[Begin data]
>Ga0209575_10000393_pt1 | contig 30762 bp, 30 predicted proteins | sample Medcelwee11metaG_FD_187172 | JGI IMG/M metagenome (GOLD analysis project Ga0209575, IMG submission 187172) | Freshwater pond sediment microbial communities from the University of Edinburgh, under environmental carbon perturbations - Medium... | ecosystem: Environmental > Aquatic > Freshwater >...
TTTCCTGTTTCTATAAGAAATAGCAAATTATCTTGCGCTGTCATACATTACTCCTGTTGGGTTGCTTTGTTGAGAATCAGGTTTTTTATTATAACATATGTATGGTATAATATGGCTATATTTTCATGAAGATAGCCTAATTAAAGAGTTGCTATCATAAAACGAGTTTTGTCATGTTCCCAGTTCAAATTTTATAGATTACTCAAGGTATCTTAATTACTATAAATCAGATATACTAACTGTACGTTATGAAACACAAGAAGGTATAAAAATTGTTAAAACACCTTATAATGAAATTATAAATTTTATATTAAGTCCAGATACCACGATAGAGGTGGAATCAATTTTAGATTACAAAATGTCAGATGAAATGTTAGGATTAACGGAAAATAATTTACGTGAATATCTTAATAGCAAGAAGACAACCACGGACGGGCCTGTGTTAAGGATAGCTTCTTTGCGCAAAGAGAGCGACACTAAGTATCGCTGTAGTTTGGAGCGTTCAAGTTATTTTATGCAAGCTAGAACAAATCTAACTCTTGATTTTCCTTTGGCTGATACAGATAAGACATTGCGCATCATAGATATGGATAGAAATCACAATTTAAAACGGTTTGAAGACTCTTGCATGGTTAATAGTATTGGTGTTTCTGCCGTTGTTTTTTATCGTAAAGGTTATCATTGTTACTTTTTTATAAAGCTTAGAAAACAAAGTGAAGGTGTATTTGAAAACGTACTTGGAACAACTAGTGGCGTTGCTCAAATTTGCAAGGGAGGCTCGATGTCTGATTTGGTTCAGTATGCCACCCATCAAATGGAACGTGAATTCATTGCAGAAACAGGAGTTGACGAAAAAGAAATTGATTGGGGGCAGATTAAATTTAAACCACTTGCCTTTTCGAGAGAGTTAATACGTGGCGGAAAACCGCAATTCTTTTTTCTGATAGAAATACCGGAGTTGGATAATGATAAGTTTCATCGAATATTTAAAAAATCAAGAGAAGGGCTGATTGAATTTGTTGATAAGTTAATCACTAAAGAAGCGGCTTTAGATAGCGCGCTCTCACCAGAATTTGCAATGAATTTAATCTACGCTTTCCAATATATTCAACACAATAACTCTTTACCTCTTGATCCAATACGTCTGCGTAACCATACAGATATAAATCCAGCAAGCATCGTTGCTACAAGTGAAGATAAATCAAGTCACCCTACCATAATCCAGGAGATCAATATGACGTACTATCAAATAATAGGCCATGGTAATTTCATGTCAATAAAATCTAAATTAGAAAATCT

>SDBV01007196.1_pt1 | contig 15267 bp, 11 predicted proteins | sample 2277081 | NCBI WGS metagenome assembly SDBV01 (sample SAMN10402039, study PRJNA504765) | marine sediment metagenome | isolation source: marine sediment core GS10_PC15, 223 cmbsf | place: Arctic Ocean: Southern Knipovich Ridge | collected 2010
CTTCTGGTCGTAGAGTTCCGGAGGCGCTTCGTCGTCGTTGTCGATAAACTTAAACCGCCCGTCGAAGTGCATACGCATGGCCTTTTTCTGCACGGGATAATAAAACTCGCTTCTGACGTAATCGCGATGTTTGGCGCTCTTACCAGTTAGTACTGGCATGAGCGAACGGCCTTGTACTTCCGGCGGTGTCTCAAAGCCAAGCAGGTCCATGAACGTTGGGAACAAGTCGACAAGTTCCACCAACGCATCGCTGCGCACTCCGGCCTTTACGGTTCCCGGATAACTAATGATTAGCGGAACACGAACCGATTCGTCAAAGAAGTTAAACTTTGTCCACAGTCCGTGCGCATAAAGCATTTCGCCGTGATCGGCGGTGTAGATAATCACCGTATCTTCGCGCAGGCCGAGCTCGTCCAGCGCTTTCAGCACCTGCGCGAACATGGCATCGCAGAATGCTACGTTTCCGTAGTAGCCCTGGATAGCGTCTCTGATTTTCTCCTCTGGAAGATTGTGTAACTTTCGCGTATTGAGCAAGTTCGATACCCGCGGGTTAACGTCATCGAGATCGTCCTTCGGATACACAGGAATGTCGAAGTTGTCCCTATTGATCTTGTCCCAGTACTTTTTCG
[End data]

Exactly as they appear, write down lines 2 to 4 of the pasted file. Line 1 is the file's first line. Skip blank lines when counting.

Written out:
TTTCCTGTTTCTATAAGAAATAGCAAATTATCTTGCGCTGTCATACATTACTCCTGTTGGGTTGCTTTGTTGAGAATCAGGTTTTTTATTATAACATATGTATGGTATAATATGGCTATATTTTCATGAAGATAGCCTAATTAAAGAGTTGCTATCATAAAACGAGTTTTGTCATGTTCCCAGTTCAAATTTTATAGATTACTCAAGGTATCTTAATTACTATAAATCAGATATACTAACTGTACGTTATGAAACACAAGAAGGTATAAAAATTGTTAAAACACCTTATAATGAAATTATAAATTTTATATTAAGTCCAGATACCACGATAGAGGTGGAATCAATTTTAGATTACAAAATGTCAGATGAAATGTTAGGATTAACGGAAAATAATTTACGTGAATATCTTAATAGCAAGAAGACAACCACGGACGGGCCTGTGTTAAGGATAGCTTCTTTGCGCAAAGAGAGCGACACTAAGTATCGCTGTAGTTTGGAGCGTTCAAGTTATTTTATGCAAGCTAGAACAAATCTAACTCTTGATTTTCCTTTGGCTGATACAGATAAGACATTGCGCATCATAGATATGGATAGAAATCACAATTTAAAACGGTTTGAAGACTCTTGCATGGTTAATAGTATTGGTGTTTCTGCCGTTGTTTTTTATCGTAAAGGTTATCATTGTTACTTTTTTATAAAGCTTAGAAAACAAAGTGAAGGTGTATTTGAAAACGTACTTGGAACAACTAGTGGCGTTGCTCAAATTTGCAAGGGAGGCTCGATGTCTGATTTGGTTCAGTATGCCACCCATCAAATGGAACGTGAATTCATTGCAGAAACAGGAGTTGACGAAAAAGAAATTGATTGGGGGCAGATTAAATTTAAACCACTTGCCTTTTCGAGAGAGTTAATACGTGGCGGAAAACCGCAATTCTTTTTTCTGATAGAAATACCGGAGTTGGATAATGATAAGTTTCATCGAATATTTAAAAAATCAAGAGAAGGGCTGATTGAATTTGTTGATAAGTTAATCACTAAAGAAGCGGCTTTAGATAGCGCGCTCTCACCAGAATTTGCAATGAATTTAATCTACGCTTTCCAATATATTCAACACAATAACTCTTTACCTCTTGATCCAATACGTCTGCGTAACCATACAGATATAAATCCAGCAAGCATCGTTGCTACAAGTGAAGATAAATCAAGTCACCCTACCATAATCCAGGAGATCAATATGACGTACTATCAAATAATAGGCCATGGTAATTTCATGTCAATAAAATCTAAATTAGAAAATCT

>SDBV01007196.1_pt1 | contig 15267 bp, 11 predicted proteins | sample 2277081 | NCBI WGS metagenome assembly SDBV01 (sample SAMN10402039, study PRJNA504765) | marine sediment metagenome | isolation source: marine sediment core GS10_PC15, 223 cmbsf | place: Arctic Ocean: Southern Knipovich Ridge | collected 2010
CTTCTGGTCGTAGAGTTCCGGAGGCGCTTCGTCGTCGTTGTCGATAAACTTAAACCGCCCGTCGAAGTGCATACGCATGGCCTTTTTCTGCACGGGATAATAAAACTCGCTTCTGACGTAATCGCGATGTTTGGCGCTCTTACCAGTTAGTACTGGCATGAGCGAACGGCCTTGTACTTCCGGCGGTGTCTCAAAGCCAAGCAGGTCCATGAACGTTGGGAACAAGTCGACAAGTTCCACCAACGCATCGCTGCGCACTCCGGCCTTTACGGTTCCCGGATAACTAATGATTAGCGGAACACGAACCGATTCGTCAAAGAAGTTAAACTTTGTCCACAGTCCGTGCGCATAAAGCATTTCGCCGTGATCGGCGGTGTAGATAATCACCGTATCTTCGCGCAGGCCGAGCTCGTCCAGCGCTTTCAGCACCTGCGCGAACATGGCATCGCAGAATGCTACGTTTCCGTAGTAGCCCTGGATAGCGTCTCTGATTTTCTCCTCTGGAAGATTGTGTAACTTTCGCGTATTGAGCAAGTTCGATACCCGCGGGTTAACGTCATCGAGATCGTCCTTCGGATACACAGGAATGTCGAAGTTGTCCCTATTGATCTTGTCCCAGTACTTTTTCG